Biden, Putin Set Video Call Tuesday 12/05 08:45
Presidents Joe Biden and Vladimir Putin will speak in a video call Tuesday,
the White House and Kremlin said, as tensions between the United States and
Russia escalate over a Russian troop buildup on the Ukrainian border that's
seen as a sign of a potential invasion.
MOSCOW (AP) -- Presidents Joe Biden and Vladimir Putin will speak in a video
call Tuesday, the White House and Kremlin said, as tensions between the United
States and Russia escalate over a Russian troop buildup on the Ukrainian border
that's seen as a sign of a potential invasion.
Biden will press U.S. concerns about Russian military activities on the
border and "reaffirm the United States' support for the sovereignty and
territorial integrity of Ukraine," White House press secretary Jen Psaki said
Saturday, confirming the planned call after first word came from Moscow.
Putin will come to the call with concerns of his own and intends to express
Russia's opposition to any move to admit Ukraine into the NATO military
alliance. Kremlin spokesman Dmitry Peskov said "the presidents will decide
themselves" how long their talk will last.
The last known call between the leaders was in July, when Biden pressed
Putin to rein in Russia-based criminal hacking gangs launching ransomware
attacks against the United States. Biden said the U.S. would take any necessary
steps to protect critical infrastructure from such attacks.
Ransomware attacks have continued since then, though perhaps none has been
as alarming as the one from May that targeted a major fuel pipeline and
resulted in days of gas shortages in parts of the U.S.
Russia is more adamant than ever that the U.S. guarantees that Ukraine will
not be admitted to the NATO military alliance. But NATO's secretary-general,
Jens Stoltenberg, said this past week that Russia has no say in expansion plans
by other countries or the alliance. Numerous former U.S. and NATO diplomats say
any such Russian demand to Biden would be a nonstarter.
U.S. intelligence officials, meanwhile, have determined that Russia has
massed about 70,000 troops near its border with Ukraine and has begun planning
for a possible invasion as soon as early next year, according to a Biden
administration official who was not authorized to discuss that finding publicly
and spoke on the condition of anonymity.
The risks for Putin of going through with such an invasion would be enormous.
U.S. officials and former American diplomats say while the Russian president
is clearly laying the groundwork for a possible invasion, Ukraine's military is
better armed and prepared today than in the past, and that sanctions threatened
by the West would do serious damage to the Russian economy.
"What I am doing is putting together what I believe to be, will be, the most
comprehensive and meaningful set of initiatives to make it very, very difficult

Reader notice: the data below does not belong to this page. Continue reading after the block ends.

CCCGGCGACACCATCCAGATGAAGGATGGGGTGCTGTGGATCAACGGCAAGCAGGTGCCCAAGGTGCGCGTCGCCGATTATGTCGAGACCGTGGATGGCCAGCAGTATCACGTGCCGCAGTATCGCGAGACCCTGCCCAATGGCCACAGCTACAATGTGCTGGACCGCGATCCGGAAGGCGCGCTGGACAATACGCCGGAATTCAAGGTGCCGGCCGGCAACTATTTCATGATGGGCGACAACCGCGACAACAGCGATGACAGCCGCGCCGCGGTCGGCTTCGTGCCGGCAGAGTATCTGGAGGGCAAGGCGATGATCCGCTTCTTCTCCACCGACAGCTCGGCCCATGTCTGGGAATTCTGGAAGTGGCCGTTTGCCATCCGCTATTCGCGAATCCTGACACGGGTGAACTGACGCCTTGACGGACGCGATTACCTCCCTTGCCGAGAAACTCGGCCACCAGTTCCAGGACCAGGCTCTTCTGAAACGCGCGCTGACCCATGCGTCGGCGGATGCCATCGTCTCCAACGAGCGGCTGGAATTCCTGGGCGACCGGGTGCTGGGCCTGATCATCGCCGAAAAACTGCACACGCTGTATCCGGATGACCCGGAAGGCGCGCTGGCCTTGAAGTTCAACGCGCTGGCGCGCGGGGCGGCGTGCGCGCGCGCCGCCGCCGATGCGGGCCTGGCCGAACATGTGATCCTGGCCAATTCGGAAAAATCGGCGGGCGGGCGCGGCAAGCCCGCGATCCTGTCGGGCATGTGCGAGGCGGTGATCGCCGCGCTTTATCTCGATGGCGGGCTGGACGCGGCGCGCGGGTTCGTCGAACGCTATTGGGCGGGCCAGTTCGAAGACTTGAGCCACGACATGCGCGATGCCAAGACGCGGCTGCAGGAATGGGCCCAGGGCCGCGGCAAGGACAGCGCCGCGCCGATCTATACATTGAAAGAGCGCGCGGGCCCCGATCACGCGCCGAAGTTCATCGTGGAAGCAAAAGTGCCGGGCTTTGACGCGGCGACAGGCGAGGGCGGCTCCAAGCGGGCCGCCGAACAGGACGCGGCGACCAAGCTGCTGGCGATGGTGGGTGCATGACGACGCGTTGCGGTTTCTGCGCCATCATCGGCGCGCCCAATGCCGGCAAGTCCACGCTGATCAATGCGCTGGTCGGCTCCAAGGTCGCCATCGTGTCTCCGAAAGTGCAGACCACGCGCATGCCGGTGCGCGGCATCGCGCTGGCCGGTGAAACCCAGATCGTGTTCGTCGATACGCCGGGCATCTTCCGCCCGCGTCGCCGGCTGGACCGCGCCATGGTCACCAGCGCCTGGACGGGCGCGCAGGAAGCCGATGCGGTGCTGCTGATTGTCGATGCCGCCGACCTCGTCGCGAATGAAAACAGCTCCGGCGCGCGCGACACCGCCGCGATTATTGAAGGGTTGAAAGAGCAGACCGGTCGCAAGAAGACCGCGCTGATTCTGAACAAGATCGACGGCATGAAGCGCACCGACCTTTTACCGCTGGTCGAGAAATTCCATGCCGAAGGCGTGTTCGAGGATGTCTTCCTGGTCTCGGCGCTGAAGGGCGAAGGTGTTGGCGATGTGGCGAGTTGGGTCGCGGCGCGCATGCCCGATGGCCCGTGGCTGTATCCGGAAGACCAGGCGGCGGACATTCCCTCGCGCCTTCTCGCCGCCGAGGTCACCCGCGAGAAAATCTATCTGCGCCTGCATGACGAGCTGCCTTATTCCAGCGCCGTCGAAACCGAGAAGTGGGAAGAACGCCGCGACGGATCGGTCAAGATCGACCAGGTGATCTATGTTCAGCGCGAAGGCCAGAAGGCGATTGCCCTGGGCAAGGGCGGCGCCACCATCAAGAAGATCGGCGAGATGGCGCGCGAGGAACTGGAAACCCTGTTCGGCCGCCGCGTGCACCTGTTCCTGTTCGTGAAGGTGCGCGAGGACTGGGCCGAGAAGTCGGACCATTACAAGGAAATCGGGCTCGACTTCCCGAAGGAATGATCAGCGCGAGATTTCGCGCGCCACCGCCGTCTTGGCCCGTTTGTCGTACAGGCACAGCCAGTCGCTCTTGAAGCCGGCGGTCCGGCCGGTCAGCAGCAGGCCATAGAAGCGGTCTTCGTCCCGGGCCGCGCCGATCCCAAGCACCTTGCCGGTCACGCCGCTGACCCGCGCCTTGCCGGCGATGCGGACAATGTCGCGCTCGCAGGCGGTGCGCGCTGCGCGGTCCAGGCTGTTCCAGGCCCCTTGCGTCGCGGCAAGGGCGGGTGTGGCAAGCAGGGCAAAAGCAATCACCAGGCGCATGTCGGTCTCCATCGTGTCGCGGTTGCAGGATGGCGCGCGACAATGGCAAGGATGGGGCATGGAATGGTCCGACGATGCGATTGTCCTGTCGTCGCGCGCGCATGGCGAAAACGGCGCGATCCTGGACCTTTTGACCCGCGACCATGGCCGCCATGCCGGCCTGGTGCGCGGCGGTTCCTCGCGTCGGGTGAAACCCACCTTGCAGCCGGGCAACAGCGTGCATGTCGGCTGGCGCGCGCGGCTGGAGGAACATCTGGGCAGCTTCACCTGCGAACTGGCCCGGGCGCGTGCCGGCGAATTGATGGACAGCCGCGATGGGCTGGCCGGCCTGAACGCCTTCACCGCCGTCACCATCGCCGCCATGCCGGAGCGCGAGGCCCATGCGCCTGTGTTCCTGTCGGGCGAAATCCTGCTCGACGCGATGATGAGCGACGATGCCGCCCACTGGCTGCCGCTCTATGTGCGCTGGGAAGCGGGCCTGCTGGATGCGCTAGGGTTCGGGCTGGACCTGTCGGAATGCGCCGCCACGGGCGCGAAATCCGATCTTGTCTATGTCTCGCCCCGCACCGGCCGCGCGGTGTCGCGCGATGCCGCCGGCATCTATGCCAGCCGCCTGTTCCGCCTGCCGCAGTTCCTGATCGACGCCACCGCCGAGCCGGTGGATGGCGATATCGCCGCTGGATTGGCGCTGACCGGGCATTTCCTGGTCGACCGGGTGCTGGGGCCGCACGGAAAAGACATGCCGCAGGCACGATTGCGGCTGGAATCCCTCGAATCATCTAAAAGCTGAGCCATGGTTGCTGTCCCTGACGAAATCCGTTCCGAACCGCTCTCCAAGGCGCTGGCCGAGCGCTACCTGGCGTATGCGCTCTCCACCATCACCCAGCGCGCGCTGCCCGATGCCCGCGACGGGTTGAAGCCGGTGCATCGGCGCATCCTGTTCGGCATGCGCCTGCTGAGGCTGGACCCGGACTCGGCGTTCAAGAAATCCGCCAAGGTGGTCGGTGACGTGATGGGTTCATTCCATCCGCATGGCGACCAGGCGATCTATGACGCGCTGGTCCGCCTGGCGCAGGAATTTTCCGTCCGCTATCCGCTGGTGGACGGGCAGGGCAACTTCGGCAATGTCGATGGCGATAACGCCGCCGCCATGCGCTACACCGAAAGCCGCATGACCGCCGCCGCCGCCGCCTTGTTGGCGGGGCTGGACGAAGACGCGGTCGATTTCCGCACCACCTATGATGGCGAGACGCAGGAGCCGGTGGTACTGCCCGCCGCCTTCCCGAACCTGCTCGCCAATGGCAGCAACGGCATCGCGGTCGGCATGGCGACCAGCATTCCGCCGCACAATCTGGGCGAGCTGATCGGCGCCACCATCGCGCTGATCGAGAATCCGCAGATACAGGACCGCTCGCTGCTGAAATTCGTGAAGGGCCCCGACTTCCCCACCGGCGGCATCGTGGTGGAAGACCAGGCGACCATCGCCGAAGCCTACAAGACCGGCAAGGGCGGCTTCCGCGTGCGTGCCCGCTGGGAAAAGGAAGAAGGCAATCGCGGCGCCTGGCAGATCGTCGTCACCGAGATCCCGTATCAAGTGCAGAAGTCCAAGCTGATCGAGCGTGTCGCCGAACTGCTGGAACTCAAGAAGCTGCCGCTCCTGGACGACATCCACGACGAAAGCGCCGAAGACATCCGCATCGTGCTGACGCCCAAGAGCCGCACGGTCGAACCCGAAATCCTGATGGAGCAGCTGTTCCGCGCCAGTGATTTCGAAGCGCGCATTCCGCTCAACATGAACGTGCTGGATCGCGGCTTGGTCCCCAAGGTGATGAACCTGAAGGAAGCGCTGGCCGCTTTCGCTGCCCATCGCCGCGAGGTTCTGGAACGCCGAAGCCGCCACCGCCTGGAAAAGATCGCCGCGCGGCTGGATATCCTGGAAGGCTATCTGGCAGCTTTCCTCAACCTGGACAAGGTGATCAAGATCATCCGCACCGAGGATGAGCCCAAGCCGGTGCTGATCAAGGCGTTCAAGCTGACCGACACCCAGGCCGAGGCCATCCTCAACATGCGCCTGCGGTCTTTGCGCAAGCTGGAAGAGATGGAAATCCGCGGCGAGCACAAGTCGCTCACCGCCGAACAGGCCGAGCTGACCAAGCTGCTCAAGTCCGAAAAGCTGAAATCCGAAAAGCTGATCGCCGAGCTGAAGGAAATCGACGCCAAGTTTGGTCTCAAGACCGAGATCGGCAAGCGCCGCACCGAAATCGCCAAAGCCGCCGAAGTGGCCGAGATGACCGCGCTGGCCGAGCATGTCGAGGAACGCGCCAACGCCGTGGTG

for Mr. Putin to go ahead and do what people are worried he may do," Biden said
Ukrainian officials have said Russia could invade next month. Ukraine's
defense minister, Oleksii Reznikov, said the number of Russian troops near
Ukraine and in Russia-annexed Crimea is estimated at 94,300, and warned that a
"large-scale escalation" is possible in January.
Ukraine's president, Volodymyr Zelenskyy, recently charged that a group of
Russians and Ukrainians planned to attempt a coup in his country and that the
plotters tried to enlist the help of Ukraine's richest man, Rinat Akhmetov.
Russia and Akhmetov have denied that any plot is underway, but the Russians
have become more explicit recently in their warnings to Ukraine and the United
Biden is also expected to speak with Zelenskyy in the coming week, according
to a person close to the Ukrainian leader. This person was not authorized to
comment publicly before the announcement of the call and spoke on the condition
The Kremlin said Friday that Putin, during his call with Biden, would seek
binding guarantees precluding NATO's expansion to Ukraine. Biden tried to head
off the demand in comments to reporters Friday before leaving for a weekend
stay at Camp David.
"I don't accept anyone's red line," Biden said.
Psaki said in a brief statement Saturday that Biden and Putin will discuss a
range of topics in the U.S.-Russia relationship, "including strategic
stability, cyber, and regional issues."
She said Friday that the administration would coordinate with European
allies if it moved forward with sanctions. She alluded to Russia's 2014
annexation of Crimea, the Black Sea peninsula that had been under Ukraine's
control since 1954. Russia has also backed separatists in eastern Ukraine in a
7-year conflict that has cost over 14,000 lives.
"We know what President Putin has done in the past," Psaki said. "We see
that he is putting in place the capacity to take action in short order."
U.S.-Russia relations have been rocky since Biden took office.
His administration has imposed sanctions against Russian targets and called
out Putin for the Kremlin's interference in U.S. elections, cyberactivity
against American companies and the treatment of opposition figure Alexei
Navalny, who was poisoned last year and later imprisoned.
When Putin and Biden met in Geneva in June, Biden warned that if Russia
crossed certain red lines -- including going after major American
infrastructure -- his administration would respond and "the consequences of
that would be devastating."